Wednesday, June 11, 2014

Article in the New Statesman by Ed Wallis (Editor of Fabian Review)

Interesting article in the New Statesman by Ed Wallis (Editor of Fabian Review):

Ed Wallis is absolutely right in some of the things he says, although wrong in the conclusions he draws, and ridiculously misguided in thinking the left (which on environmentalist issues encompasses socialists, blairites, toflerists, greens, peoples' assembly syndicalists, millenarian anabaptist anarchists etc) has anything meaningful to contribute to the discussion.

Mr Wallis makes many pithy points:  “…trust in our major institutions is at an all-time low… elites are seen as remote and unrepresentative… an approach to environmental campaigning has focused on elite-level engagement…”

He then puts forward a rather pedestrian four-point plan which is so anodyne that it is hardly worth engaging with.

But he does talk about Place in a way that is interesting:  "...people think of the environment in terms of the place they live and the people they live there with, not carbon emissions and climate change.... People do have a strong attachment to the places they live – but it is as much about human relationships as it is about the natural or built environment...."

Do not underestimate the power generated by "places of memory".  The human relationships talked about by Ed Wallis can be with the historic people of a particular locality as much as with the living residents.  As the recent discussion on British Values demonstrated, a widely valued attribute of British society is a continuity (both real and imagined) with The Past.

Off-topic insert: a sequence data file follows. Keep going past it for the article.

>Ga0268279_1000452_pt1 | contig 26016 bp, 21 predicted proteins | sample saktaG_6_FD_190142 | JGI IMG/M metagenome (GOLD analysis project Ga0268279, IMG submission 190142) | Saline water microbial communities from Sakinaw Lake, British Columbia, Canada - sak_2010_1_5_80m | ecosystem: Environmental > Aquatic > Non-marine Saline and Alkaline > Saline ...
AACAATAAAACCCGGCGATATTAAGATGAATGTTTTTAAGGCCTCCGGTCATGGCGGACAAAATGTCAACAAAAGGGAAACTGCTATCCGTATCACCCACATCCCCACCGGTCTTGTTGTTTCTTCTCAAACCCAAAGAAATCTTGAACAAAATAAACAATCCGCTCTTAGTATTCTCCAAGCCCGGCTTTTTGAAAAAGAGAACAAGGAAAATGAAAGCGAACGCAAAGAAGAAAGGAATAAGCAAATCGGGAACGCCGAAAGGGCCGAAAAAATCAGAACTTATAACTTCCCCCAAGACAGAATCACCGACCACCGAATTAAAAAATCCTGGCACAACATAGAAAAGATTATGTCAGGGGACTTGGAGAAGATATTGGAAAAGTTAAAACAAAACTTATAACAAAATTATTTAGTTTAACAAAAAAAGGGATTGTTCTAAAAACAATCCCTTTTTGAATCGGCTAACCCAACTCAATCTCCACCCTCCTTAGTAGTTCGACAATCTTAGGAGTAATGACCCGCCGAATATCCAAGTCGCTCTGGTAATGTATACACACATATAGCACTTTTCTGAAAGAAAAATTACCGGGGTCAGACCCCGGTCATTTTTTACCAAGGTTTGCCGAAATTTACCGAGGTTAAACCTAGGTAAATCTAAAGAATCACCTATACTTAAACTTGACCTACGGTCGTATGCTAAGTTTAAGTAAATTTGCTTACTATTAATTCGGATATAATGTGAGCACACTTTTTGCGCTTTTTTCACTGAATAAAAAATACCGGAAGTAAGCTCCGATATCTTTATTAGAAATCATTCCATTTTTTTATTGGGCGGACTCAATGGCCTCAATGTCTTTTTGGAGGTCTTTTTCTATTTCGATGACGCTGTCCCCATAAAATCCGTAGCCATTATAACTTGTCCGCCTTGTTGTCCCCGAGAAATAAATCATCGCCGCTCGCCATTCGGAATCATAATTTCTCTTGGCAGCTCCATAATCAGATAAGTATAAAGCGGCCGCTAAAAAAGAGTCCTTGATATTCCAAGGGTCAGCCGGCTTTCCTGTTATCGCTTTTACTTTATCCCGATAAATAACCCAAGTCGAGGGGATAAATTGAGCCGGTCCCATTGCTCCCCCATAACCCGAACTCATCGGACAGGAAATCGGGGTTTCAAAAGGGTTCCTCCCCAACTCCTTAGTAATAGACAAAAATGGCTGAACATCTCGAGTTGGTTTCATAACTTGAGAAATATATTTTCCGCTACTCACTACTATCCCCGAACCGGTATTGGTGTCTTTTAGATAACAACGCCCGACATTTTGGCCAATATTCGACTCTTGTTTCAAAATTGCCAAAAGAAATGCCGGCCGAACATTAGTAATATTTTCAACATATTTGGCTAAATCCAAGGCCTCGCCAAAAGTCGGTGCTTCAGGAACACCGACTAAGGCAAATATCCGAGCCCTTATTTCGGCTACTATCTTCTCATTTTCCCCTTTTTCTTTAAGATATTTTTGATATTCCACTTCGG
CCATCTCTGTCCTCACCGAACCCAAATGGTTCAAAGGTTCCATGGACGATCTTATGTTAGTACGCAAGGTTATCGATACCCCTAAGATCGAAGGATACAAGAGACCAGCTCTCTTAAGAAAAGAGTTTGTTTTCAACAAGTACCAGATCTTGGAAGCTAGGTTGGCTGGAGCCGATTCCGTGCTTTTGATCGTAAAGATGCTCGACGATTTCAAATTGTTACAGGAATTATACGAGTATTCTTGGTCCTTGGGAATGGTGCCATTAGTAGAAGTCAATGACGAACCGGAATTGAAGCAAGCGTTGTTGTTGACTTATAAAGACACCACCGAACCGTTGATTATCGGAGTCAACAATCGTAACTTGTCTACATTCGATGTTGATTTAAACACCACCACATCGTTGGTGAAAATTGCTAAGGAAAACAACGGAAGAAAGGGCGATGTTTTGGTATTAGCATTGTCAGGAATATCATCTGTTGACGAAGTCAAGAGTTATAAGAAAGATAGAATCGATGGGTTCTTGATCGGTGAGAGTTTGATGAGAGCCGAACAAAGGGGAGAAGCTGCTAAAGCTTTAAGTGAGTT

One of the most successful (but unrecognised) political philosophers of the post-war period has been the late James Lees-Milne.  Snobbish, dilettante and obsessed with trivia he might have been, but he had an ideological vision of society (the country house as the organising principle of human activity) which he ruthlessly imposed on and propagated through the National Trust.  It is his ideology that has made the National Trust one of the world's most popular and successful conservation organisations.

Another example might be Eton College.  This famous school is successful not only because of the excellence of the teaching and the wealth of the resources, but also because of the confidence that comes from association with a place of memory.  The inspiration generated by the past is as important as the inspiration generated by the teaching staff.

These are both of course elite examples.

But places of memory can be found all around us - we literally have tens of thousands of places of memory in England, and I would contend that any locality contains within itself the ability to generate a profound sense of community conservation based on the ideological application of The Past.

This where the left meets a self-imposed barrier as they cannot accept The Past (apart from a few oddball exceptions like the Durham Miners Parade). 

Like Pol Pot (in theoretical aspiration if not in murderous reality) it is continually seeking to abolish The Past and start again from a modernist-brutalist year zero. 

That is why the future belongs, in my opinion, to the backward-looking Conservatives.

PS I have lived my life looking at places of memory, for instance

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